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Haven't read your post Sehlat, because I want to see this! Having a very busy month though so I haven't even looked to see if it's on in the NYC area. But I'd guess a blu-ray release is also imminent...

 

[Edit}: Of course, it is on locally; I've just got to find the time to see it...

Hope you take the opportunity; this one would be best on the big screen.  :thumbup:

The wee bairn might enjoy the action sequences as well; "Shin G"  has some of the BEST effects I've yet seen in a Godzilla movie. 

I was thinking of taking her; it's just that she's not great with subtitles. I prefer watching the original editions when we have Godzillathons on DVD/blu-ray, but she prefers dubbed. Possibly this was just because when she was younger I indulged her in that regard for fear she'd be put off subtitled movies if she felt she couldn't keep up, but she might be old enough now (and fast enough a reader) for it not to be any kind of a problem.

I will ask and we will see...!

 

...

Update: I asked, we're going. :thumbsup2:

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CANT WAIT !!!!!!!!!!!!!!!!!!!!!!!!!

:thumbup:

Both of you guys (and the wee bairn) will enjoy it, I think.  The rampage sequence mid-movie is just jaw dropping both in its power and its visuals.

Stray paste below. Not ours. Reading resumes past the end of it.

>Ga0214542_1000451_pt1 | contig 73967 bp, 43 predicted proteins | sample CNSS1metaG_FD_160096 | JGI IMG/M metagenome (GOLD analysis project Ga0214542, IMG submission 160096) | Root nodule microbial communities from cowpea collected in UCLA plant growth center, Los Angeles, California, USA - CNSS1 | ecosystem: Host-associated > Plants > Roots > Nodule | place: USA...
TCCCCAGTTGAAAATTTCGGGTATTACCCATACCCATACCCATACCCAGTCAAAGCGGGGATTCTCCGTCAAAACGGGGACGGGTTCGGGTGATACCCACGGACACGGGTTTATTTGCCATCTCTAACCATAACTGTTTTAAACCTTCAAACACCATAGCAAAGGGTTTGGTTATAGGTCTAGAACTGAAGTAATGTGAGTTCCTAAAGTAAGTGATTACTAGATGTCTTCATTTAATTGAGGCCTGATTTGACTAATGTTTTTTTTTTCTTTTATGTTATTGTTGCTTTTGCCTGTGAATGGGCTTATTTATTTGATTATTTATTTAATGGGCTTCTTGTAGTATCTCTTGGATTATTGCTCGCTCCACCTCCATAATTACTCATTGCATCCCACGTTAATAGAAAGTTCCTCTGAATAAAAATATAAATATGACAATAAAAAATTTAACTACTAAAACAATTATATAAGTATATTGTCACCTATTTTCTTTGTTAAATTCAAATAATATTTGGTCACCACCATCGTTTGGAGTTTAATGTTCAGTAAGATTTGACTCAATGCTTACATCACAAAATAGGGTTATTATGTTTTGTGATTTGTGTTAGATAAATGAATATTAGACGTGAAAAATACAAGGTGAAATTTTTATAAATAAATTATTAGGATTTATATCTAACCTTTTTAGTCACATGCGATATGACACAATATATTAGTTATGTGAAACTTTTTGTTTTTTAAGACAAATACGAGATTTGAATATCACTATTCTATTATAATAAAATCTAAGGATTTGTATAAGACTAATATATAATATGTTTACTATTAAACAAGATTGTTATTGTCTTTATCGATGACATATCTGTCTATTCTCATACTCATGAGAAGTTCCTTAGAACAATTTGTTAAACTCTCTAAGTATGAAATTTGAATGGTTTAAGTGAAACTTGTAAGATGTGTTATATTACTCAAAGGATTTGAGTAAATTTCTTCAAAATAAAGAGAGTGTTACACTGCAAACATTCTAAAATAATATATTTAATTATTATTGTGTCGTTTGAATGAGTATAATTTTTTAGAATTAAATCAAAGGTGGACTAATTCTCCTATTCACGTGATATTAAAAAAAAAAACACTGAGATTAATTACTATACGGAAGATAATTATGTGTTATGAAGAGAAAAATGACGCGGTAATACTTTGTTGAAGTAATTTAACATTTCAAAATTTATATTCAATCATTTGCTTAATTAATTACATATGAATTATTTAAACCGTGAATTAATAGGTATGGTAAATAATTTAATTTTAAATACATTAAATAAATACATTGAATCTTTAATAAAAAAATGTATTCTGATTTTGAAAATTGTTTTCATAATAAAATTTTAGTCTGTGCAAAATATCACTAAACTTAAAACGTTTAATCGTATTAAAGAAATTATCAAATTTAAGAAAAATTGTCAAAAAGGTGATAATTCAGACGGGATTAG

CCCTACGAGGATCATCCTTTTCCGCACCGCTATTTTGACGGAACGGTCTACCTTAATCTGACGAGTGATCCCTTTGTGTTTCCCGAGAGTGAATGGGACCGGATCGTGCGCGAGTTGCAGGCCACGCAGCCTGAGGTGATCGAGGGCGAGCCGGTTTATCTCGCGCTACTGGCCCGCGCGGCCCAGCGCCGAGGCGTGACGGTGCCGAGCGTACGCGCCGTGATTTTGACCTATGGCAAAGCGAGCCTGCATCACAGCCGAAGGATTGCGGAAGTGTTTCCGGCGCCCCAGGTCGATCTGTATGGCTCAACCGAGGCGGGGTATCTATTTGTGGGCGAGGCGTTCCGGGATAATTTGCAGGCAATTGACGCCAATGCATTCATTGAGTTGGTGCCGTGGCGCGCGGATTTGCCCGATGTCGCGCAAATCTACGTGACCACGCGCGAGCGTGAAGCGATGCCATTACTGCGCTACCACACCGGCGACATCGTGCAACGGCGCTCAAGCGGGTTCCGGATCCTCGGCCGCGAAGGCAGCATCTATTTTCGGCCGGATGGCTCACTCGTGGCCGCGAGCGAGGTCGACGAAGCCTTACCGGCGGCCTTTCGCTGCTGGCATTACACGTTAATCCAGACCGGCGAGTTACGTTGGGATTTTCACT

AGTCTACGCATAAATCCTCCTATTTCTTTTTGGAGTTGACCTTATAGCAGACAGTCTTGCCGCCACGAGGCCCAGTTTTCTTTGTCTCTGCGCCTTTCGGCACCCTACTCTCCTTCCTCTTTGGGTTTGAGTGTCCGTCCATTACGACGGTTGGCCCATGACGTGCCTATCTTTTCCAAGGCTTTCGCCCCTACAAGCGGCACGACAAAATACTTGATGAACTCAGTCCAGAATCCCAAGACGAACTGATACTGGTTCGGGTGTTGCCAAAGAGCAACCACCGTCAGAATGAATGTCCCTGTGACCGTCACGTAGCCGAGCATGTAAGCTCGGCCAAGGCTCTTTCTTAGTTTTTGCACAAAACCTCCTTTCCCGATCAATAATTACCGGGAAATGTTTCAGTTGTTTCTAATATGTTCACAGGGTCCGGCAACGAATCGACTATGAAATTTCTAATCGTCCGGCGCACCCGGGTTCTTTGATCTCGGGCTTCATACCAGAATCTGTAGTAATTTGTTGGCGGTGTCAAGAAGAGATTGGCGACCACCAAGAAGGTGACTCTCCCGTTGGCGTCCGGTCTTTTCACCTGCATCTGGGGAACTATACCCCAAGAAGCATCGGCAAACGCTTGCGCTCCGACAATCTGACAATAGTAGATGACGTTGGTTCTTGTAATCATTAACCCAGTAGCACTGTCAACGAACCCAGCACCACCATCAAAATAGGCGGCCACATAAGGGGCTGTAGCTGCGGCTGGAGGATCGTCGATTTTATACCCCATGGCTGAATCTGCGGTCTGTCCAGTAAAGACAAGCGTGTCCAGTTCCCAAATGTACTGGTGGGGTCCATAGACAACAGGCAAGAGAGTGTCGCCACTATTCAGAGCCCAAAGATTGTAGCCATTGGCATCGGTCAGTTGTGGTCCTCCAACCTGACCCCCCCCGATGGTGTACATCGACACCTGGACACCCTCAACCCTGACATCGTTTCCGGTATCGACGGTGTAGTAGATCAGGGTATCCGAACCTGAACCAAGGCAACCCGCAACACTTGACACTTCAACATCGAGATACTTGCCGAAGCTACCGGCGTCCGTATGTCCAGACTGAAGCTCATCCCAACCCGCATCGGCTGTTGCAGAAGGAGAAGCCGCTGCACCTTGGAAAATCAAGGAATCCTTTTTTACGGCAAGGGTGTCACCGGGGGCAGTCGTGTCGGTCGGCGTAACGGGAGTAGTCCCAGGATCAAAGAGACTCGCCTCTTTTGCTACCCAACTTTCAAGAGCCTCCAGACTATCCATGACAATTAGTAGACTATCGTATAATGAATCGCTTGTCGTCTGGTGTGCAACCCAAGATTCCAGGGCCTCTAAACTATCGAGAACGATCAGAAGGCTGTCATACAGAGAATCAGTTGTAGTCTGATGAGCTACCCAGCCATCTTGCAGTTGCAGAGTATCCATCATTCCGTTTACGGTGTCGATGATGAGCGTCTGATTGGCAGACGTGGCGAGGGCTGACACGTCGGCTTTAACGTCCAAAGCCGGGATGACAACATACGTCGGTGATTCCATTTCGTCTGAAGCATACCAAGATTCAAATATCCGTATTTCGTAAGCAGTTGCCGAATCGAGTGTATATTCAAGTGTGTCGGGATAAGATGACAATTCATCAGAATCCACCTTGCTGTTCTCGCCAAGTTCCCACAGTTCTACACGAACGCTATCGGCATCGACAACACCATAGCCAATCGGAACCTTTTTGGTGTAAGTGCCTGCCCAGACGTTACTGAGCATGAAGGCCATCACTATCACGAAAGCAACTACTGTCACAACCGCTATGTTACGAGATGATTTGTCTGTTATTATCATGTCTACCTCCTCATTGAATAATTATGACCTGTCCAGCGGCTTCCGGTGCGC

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The FX of "Shin Godzilla" were just incredible; many times besting the work of Gareth Edwards 2014 "Godzilla."  

I thought so too... we did see it! Last Friday, in fact. It looked incredible. Meant to write a review, go distracted by other posts, and big life events...!

We enjoyed it up to a point, but found it very slow and talky for overly long stretches. It takes itself a little too seriously in places, while trying to be some sort of political satire in others. While that's fair enough, there's a lightness of touch to be had when you're employing such stylistic flourishes in what is essentially a monster movie. There are many great points made throughout, but both the bairn and I kept waiting for the story proper to begin. Making the point that bureaucracy cripples creative thinking is fair enough, but taking half an hour to do it is stretching an audience's patience very thinly. The sleight-of-hand reveal - Godzilla's evolution - is cool, and there are many great ideas, both visually and narratively. But damn, between the action sequences, the execution, the flow of the movie as a whole, leaves a lot to be desired. The ending - 'Zilla at the dentist -  although making narrative sense, was also really anticlimactic.

It's certainly a big improvement on Final Wars, and a very different take on Edwards' US version. I'd have to say i preferred the human characters overall in this movie than his, but it's a close run thing. Can't help thinking Shin Godzilla would be vastly improved by some judicious editing.

On balance, this movie wins, but only a small margin. Neither is the modern Godzilla movie I was really hoping for. I hope it does well though, so we get another Toho production...! Certainly worth seeing for the Godzilla action sequences themselves which were breathtaking.